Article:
5 Big Things To Know From CrowdStrike’s 2024 Threat Report

From a rise in identity threats and cloud-based attacks, to spotting the true security risks posed by GenAI, here are some of the key findings in the annual CrowdStrike report.

Malicious actors are continuing to shift their tactics away from traditional attacks aimed at endpoints and toward identity systems or cloud environments — and often, both at once, according to findings from cybersecurity giant CrowdStrike released Wednesday.

The 2024 CrowdStrike Global Threat Report highlights the growing problem of “cross-domain” attacks that exploit weaknesses created by the interdependence of various IT systems, whose human overseers often treat them independently, CrowdStrike’s Adam Meyers told CRN.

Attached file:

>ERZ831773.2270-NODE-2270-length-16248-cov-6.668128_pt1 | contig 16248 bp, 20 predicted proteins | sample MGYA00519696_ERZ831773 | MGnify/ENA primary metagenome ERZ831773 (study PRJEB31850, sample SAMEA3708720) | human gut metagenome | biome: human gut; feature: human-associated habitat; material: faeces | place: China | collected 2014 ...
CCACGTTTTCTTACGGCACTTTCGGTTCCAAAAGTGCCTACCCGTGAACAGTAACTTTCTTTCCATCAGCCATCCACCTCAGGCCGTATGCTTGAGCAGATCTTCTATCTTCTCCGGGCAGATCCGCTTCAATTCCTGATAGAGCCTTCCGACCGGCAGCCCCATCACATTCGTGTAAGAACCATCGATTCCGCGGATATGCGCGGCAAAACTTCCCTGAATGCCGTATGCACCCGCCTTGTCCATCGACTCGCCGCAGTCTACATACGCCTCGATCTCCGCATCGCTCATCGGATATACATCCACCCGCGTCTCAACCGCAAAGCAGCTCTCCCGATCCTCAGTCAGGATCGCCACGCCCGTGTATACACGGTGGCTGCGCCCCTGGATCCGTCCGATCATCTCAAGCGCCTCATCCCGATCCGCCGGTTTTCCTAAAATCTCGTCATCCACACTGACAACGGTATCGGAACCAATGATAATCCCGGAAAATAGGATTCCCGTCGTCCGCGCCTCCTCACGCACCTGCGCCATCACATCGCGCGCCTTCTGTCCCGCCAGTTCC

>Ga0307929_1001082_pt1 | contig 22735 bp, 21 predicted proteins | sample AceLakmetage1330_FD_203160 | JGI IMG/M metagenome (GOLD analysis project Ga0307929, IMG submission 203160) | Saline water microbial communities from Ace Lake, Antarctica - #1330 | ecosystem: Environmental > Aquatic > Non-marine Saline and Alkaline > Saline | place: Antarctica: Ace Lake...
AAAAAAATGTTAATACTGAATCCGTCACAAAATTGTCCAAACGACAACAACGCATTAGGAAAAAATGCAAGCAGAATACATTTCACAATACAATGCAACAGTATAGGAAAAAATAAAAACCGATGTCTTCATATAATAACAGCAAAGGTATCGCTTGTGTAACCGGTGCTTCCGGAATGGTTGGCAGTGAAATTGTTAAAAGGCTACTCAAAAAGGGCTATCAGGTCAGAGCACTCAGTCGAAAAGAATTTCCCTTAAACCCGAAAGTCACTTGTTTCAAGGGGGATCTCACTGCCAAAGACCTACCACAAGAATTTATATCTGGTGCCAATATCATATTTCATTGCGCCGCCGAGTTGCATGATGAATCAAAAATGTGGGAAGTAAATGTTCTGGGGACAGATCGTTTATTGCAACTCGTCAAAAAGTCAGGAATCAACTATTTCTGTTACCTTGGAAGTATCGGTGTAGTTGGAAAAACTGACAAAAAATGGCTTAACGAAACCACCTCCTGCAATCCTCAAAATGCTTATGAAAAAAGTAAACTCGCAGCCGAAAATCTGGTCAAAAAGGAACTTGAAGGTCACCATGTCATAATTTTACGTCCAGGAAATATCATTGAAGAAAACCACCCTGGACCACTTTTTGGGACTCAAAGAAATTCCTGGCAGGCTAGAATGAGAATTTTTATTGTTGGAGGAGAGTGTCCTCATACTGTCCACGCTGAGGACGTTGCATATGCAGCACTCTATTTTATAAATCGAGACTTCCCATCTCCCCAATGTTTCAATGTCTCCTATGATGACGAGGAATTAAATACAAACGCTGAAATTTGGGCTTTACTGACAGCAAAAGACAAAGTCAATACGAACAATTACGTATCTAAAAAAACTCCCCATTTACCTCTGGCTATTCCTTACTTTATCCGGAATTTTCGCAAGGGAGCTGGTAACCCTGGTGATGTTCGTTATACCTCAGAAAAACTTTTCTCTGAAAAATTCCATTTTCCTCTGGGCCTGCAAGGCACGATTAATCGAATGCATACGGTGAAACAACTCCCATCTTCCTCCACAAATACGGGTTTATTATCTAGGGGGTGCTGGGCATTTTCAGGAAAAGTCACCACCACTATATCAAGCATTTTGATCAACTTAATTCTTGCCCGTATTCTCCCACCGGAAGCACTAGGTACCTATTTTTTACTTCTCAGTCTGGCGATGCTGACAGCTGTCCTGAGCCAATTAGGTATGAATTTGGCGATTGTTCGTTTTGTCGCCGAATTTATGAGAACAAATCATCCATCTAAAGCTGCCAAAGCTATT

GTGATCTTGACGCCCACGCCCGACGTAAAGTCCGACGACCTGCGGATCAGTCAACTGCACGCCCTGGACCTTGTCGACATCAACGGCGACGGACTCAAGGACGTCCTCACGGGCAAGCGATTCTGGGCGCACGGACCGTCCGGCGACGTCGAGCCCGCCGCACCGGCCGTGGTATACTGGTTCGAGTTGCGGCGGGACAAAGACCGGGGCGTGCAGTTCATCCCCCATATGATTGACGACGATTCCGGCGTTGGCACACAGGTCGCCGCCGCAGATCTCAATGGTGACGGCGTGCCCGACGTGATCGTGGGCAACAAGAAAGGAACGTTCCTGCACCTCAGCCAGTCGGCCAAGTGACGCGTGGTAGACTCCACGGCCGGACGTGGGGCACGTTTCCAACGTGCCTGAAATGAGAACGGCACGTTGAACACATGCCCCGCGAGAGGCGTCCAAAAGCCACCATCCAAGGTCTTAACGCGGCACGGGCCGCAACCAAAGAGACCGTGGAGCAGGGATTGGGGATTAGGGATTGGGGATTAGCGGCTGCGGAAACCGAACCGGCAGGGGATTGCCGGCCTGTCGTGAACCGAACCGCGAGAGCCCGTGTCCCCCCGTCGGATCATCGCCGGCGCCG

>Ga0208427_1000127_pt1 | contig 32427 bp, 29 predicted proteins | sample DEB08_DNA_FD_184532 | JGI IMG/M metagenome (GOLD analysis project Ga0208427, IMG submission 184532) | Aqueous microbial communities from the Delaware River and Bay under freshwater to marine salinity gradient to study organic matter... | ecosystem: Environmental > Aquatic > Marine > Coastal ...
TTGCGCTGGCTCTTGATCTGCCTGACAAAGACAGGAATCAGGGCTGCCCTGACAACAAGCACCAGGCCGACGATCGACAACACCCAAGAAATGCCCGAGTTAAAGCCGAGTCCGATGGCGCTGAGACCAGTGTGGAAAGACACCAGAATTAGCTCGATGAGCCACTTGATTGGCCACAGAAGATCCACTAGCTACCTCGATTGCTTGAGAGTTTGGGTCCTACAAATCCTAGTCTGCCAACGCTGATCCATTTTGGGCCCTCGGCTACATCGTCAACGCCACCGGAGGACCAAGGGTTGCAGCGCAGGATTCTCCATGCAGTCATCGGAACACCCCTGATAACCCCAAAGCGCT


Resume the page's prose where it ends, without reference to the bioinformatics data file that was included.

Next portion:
“The threat actors have figured out that these domains exist, and they’ve learned how to live in the fuzzy space in between them,” said Meyers, senior vice president of Counter Adversary Operations at CrowdStrike.

[Related: CrowdStrike CEO: Microsoft Explanation For Russia Hack Doesn’t Add Up]

The report provides a number of new statistics about how attacks intensified and grew more complex in 2023, according to CrowdStrike.

What follows are five big things to know from CrowdStrike’s 2024 threat report.

Breakout Time Accelerates

One key statistic in CrowdStrike’s report highlights the intensification of attacks in 2023 in terms of “breakout time,” or the time it takes for an attacker to move from one compromised host to another host. The report findings show that the average breakout time for cybercriminals dropped to 62 minutes in 2023, down from 79 minutes in 2022.

Even more startling is another finding: The fastest breakout time observed by CrowdStrike was just over two minutes last year, down from seven minutes the year before. A two-minute breakout time is “crazy,” Meyers said.